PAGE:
Cleopatra Essay

1216 words - 5 pages

Tyldesley’s Cleopatra
The life of Cleopatra has interested historians for over 2000 years and the puzzle still is not complete. One aspect that has been of personal interest is the relationship between Cleopatra and Caesar. This explains why after reading Joyce A. Tyldesley’s novel, Cleopatra: Last Queen of Egypt, the chapter that stood out most was chapter four; Cleopatra and Julius Caesar. This chapter follows a pattern that makes it easy to follow the sources used and figure out the authors purpose of writing. For a reader to figure this out it is important to look at the qualities the author provides when writing and the techniques she uses with sourcing. These factors are great ...view middle of the document...

Again the idea that strategy is the driving force to this relationship comes up. This is a strong question and it is one that Tyldesley purposely doesn’t answer. This chapter seems to give the information about Caesar and Cleopatra with sources included in a way that the reader is able to create their own answer to this question still pondered by historians.
When critiquing an author, it is important to identify the sources used and pay attention to the style that they are used. One recurring source, Lucan, “is regarded as one of the outstanding figures of the Imperial Latin period” (CC-BY-SA, Web). From this definition it would seem like this is a very reliable source, but Tyldesley warns “his entertaining account needs to be taken with more than the usual pinch of salt” (Tyldesley, 95). She uses Lucan to exemplify how not all sources can be taken seriously; this is why she immediately corrects the quotation. This is a good technique to use when dealing with ancient sources because readers should always be questioning the sources. Tyldesley than shifts her focus to Caesars triumph in the Alexandrian war. The sources she uses to back up her claims are Suetonius, Dio, and Caesar himself. All information given from these three authors is presented as true. Tyldesley presents it and then goes on to explain what was meant rather than trying to prove it as right or wrong. This style of presenting sources gives a reader confidence that the author believes the statement is true and further more adds to what the author is saying. Tyldesley switching between the styles she uses when giving sources works well for the chapter because she presents information that should be questioned before presenting information that she believes is true. All together it makes a good variety and keeps readers on their toes whenever they come to a new source. Because she ensures that some sources are questioned, it allows her to continue switching roles between the romantic and strategic theories when discussing Caesar and Cleopatra’s relationship without contradicting herself.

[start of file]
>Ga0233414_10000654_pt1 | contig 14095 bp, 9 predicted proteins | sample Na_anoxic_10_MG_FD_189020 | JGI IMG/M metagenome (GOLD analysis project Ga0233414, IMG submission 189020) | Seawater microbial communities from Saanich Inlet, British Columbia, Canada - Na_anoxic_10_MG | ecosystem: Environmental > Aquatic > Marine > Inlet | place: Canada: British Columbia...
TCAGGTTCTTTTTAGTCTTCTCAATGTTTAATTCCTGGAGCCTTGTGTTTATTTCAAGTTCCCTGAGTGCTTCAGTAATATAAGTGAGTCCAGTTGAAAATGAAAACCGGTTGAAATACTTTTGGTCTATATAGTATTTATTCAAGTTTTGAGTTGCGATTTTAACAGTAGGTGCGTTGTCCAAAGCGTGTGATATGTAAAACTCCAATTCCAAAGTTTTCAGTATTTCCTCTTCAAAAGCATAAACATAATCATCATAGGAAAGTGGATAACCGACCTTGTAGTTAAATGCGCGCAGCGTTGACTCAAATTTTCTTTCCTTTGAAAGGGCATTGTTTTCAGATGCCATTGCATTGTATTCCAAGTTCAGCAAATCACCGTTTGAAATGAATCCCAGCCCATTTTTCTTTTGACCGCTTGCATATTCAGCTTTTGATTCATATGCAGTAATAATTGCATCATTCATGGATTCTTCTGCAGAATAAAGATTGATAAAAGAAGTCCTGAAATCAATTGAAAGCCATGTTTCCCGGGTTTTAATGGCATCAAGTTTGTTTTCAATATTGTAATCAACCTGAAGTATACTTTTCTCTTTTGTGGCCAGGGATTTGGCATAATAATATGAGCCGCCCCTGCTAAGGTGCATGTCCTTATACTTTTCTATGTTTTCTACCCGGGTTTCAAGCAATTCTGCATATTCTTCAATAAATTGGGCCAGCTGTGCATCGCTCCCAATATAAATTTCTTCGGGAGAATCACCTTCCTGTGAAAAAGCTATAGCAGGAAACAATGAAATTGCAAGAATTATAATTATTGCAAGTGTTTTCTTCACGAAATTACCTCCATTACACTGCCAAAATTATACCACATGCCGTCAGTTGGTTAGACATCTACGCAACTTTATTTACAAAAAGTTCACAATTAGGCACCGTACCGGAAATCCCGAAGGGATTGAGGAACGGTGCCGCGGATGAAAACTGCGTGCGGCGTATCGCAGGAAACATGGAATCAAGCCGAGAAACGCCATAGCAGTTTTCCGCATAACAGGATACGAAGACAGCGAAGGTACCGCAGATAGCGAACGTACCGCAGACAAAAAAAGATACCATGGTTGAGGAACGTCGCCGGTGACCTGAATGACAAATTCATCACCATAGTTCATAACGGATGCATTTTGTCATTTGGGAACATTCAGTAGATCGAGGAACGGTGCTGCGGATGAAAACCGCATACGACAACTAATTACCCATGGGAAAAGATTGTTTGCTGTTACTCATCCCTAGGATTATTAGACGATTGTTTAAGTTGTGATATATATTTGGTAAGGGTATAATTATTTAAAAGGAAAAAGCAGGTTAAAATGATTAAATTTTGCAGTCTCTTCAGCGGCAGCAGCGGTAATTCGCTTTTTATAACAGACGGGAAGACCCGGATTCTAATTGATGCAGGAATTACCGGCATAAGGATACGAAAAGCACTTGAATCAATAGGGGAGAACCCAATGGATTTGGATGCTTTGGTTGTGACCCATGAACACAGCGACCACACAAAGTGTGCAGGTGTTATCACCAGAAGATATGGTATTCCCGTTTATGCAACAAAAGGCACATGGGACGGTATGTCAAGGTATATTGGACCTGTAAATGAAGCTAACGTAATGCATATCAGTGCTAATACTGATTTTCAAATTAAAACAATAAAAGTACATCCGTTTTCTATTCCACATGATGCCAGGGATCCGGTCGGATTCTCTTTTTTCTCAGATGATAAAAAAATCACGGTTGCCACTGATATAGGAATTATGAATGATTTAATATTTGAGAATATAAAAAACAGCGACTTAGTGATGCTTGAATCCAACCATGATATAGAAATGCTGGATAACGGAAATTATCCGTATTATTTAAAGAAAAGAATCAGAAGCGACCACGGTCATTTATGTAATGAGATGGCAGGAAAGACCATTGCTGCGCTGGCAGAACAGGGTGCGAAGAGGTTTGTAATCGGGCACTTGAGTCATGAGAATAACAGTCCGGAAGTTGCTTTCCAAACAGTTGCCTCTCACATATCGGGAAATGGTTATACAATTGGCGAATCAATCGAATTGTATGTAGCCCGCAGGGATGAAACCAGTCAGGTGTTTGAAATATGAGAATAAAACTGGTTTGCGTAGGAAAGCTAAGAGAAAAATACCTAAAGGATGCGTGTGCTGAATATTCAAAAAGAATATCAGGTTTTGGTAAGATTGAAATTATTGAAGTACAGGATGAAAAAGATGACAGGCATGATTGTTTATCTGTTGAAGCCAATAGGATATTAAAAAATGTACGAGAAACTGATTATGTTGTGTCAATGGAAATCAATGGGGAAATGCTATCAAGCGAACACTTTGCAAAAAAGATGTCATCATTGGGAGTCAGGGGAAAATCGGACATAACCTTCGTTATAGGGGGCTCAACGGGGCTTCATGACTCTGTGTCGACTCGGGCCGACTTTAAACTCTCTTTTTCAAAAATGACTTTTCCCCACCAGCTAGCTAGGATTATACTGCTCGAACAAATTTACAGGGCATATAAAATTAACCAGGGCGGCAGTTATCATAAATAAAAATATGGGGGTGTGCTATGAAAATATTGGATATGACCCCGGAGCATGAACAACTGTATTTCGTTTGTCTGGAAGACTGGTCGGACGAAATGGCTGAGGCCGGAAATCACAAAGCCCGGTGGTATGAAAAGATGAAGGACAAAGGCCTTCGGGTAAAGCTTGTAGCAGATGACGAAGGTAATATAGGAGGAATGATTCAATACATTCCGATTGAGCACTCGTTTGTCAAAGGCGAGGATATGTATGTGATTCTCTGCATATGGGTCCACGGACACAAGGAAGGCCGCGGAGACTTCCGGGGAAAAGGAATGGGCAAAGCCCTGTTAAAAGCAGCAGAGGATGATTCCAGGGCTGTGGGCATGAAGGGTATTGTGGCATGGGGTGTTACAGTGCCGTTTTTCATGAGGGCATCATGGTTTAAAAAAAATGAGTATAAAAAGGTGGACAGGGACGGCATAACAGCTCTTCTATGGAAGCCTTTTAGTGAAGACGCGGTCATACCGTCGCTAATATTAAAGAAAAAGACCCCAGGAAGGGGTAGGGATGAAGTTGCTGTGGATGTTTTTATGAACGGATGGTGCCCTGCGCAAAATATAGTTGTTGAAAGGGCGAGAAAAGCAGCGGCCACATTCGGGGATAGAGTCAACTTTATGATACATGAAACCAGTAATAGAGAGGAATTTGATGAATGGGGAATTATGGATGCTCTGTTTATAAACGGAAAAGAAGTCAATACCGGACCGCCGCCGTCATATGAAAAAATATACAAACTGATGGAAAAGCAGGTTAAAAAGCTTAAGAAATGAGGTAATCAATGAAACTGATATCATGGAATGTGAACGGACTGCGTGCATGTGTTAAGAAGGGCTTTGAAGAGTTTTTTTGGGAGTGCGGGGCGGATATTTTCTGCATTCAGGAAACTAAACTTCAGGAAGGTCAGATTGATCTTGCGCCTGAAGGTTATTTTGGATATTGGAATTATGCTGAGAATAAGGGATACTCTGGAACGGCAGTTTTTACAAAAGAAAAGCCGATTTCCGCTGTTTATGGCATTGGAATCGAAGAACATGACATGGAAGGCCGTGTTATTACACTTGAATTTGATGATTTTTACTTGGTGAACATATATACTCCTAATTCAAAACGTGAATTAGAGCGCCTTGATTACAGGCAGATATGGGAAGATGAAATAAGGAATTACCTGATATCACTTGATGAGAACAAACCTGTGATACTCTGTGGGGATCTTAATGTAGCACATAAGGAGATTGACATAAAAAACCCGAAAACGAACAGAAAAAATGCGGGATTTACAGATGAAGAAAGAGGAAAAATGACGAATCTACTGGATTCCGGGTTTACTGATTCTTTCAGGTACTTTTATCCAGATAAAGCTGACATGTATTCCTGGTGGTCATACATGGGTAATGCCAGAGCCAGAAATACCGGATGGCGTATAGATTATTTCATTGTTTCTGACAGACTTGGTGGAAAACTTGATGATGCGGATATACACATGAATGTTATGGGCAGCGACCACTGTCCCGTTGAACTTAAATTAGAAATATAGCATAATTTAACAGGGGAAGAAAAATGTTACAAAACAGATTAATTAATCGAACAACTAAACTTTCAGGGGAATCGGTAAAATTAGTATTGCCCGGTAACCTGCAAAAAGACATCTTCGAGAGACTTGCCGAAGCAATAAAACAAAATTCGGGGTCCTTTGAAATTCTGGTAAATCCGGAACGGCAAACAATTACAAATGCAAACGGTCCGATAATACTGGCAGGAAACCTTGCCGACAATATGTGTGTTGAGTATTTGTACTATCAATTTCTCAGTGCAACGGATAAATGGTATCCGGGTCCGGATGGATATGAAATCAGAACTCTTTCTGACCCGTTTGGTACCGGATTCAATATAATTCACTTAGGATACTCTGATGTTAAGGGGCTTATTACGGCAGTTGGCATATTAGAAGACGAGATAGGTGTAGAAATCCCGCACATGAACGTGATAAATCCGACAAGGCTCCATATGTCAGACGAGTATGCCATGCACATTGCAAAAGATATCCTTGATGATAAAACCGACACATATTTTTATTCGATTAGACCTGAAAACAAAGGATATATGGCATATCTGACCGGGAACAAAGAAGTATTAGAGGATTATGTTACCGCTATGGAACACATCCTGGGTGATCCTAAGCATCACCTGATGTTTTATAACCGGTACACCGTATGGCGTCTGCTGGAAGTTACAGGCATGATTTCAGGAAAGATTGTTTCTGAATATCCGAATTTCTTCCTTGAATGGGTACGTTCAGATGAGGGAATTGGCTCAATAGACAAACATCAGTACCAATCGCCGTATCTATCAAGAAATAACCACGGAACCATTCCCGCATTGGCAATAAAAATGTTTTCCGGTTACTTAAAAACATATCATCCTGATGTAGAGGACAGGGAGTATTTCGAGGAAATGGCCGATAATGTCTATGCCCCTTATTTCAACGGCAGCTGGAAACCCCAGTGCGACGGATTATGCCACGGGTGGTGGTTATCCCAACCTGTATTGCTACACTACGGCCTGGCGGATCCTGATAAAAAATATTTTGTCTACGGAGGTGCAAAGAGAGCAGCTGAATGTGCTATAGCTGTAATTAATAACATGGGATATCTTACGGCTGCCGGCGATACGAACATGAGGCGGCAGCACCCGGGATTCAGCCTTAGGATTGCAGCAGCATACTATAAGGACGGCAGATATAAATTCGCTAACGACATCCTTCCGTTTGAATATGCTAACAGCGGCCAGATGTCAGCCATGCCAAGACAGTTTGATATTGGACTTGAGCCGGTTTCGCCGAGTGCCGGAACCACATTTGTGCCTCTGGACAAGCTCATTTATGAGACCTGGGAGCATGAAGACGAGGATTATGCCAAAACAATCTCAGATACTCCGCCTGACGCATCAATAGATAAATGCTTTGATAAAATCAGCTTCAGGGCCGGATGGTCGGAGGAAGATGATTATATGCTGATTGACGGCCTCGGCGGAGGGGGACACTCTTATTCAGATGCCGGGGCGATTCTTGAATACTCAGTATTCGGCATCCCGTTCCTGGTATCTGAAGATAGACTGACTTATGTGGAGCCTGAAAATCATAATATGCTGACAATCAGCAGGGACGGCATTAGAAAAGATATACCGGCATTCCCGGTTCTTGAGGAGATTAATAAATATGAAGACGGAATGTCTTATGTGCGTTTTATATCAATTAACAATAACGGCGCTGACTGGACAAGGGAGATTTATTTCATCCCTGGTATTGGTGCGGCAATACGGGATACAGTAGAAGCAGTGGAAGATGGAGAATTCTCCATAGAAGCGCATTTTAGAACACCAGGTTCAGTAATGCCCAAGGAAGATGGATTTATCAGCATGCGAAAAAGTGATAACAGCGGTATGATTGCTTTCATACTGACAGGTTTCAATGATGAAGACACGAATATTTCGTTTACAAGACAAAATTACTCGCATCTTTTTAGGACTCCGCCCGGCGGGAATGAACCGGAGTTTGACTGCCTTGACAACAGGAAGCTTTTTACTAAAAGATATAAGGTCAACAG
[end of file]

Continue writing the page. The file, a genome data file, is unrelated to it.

Once Tyldesley’s style of presenting sources is evident, the real issue in the chapter becomes even more obvious. What were Cleopatra’s intentions with the relationship she had created between her and Caesar? Tyldesley’s gives both sides to the argument with multiple examples. She writes how Cleopatra “had everything to gain from the assumption that she was the mother of Caesar’s child” and how she may have been “summoned” to Rome as a captive rather than just wanting to see her lover (Tyldesley, 102 and 104). These statements all suggest that Cleopatra was...

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